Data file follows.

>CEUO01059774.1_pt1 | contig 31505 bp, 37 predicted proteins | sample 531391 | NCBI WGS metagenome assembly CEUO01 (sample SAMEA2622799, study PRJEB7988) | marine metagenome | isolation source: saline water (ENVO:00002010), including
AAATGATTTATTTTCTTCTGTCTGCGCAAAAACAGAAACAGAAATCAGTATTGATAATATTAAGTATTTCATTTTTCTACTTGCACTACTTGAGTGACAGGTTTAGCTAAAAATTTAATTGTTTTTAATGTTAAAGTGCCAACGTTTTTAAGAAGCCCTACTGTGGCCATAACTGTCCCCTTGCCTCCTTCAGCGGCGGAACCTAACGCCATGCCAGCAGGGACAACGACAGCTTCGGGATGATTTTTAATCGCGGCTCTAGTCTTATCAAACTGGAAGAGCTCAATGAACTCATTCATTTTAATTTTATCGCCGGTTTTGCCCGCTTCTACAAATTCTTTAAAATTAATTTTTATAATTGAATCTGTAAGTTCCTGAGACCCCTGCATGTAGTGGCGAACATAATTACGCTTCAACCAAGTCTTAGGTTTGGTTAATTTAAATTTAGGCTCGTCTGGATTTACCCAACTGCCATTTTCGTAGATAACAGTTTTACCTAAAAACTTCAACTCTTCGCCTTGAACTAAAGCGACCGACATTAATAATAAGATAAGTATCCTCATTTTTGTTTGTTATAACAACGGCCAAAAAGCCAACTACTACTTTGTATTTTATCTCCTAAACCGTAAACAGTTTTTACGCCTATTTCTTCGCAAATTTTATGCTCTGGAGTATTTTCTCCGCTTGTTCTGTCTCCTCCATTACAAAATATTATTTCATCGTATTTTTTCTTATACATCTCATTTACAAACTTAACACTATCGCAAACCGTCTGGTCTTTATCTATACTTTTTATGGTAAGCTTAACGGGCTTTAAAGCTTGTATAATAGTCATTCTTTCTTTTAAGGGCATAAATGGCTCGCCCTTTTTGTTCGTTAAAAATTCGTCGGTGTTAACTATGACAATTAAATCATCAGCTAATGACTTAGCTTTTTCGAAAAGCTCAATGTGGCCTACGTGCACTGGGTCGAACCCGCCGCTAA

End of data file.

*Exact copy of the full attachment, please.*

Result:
>CEUO01059774.1_pt1 | contig 31505 bp, 37 predicted proteins | sample 531391 | NCBI WGS metagenome assembly CEUO01 (sample SAMEA2622799, study PRJEB7988) | marine metagenome | isolation source: saline water (ENVO:00002010), including
AAATGATTTATTTTCTTCTGTCTGCGCAAAAACAGAAACAGAAATCAGTATTGATAATATTAAGTATTTCATTTTTCTACTTGCACTACTTGAGTGACAGGTTTAGCTAAAAATTTAATTGTTTTTAATGTTAAAGTGCCAACGTTTTTAAGAAGCCCTACTGTGGCCATAACTGTCCCCTTGCCTCCTTCAGCGGCGGAACCTAACGCCATGCCAGCAGGGACAACGACAGCTTCGGGATGATTTTTAATCGCGGCTCTAGTCTTATCAAACTGGAAGAGCTCAATGAACTCATTCATTTTAATTTTATCGCCGGTTTTGCCCGCTTCTACAAATTCTTTAAAATTAATTTTTATAATTGAATCTGTAAGTTCCTGAGACCCCTGCATGTAGTGGCGAACATAATTACGCTTCAACCAAGTCTTAGGTTTGGTTAATTTAAATTTAGGCTCGTCTGGATTTACCCAACTGCCATTTTCGTAGATAACAGTTTTACCTAAAAACTTCAACTCTTCGCCTTGAACTAAAGCGACCGACATTAATAATAAGATAAGTATCCTCATTTTTGTTTGTTATAACAACGGCCAAAAAGCCAACTACTACTTTGTATTTTATCTCCTAAACCGTAAACAGTTTTTACGCCTATTTCTTCGCAAATTTTATGCTCTGGAGTATTTTCTCCGCTTGTTCTGTCTCCTCCATTACAAAATATTATTTCATCGTATTTTTTCTTATACATCTCATTTACAAACTTAACACTATCGCAAACCGTCTGGTCTTTATCTATACTTTTTATGGTAAGCTTAACGGGCTTTAAAGCTTGTATAATAGTCATTCTTTCTTTTAAGGGCATAAATGGCTCGCCCTTTTTGTTCGTTAAAAATTCGTCGGTGTTAACTATGACAATTAAATCATCAGCTAATGACTTAGCTTTTTCGAAAAGCTCAATGTGGCCTACGTGCACTGGGTCGAACCCGCCGCTAA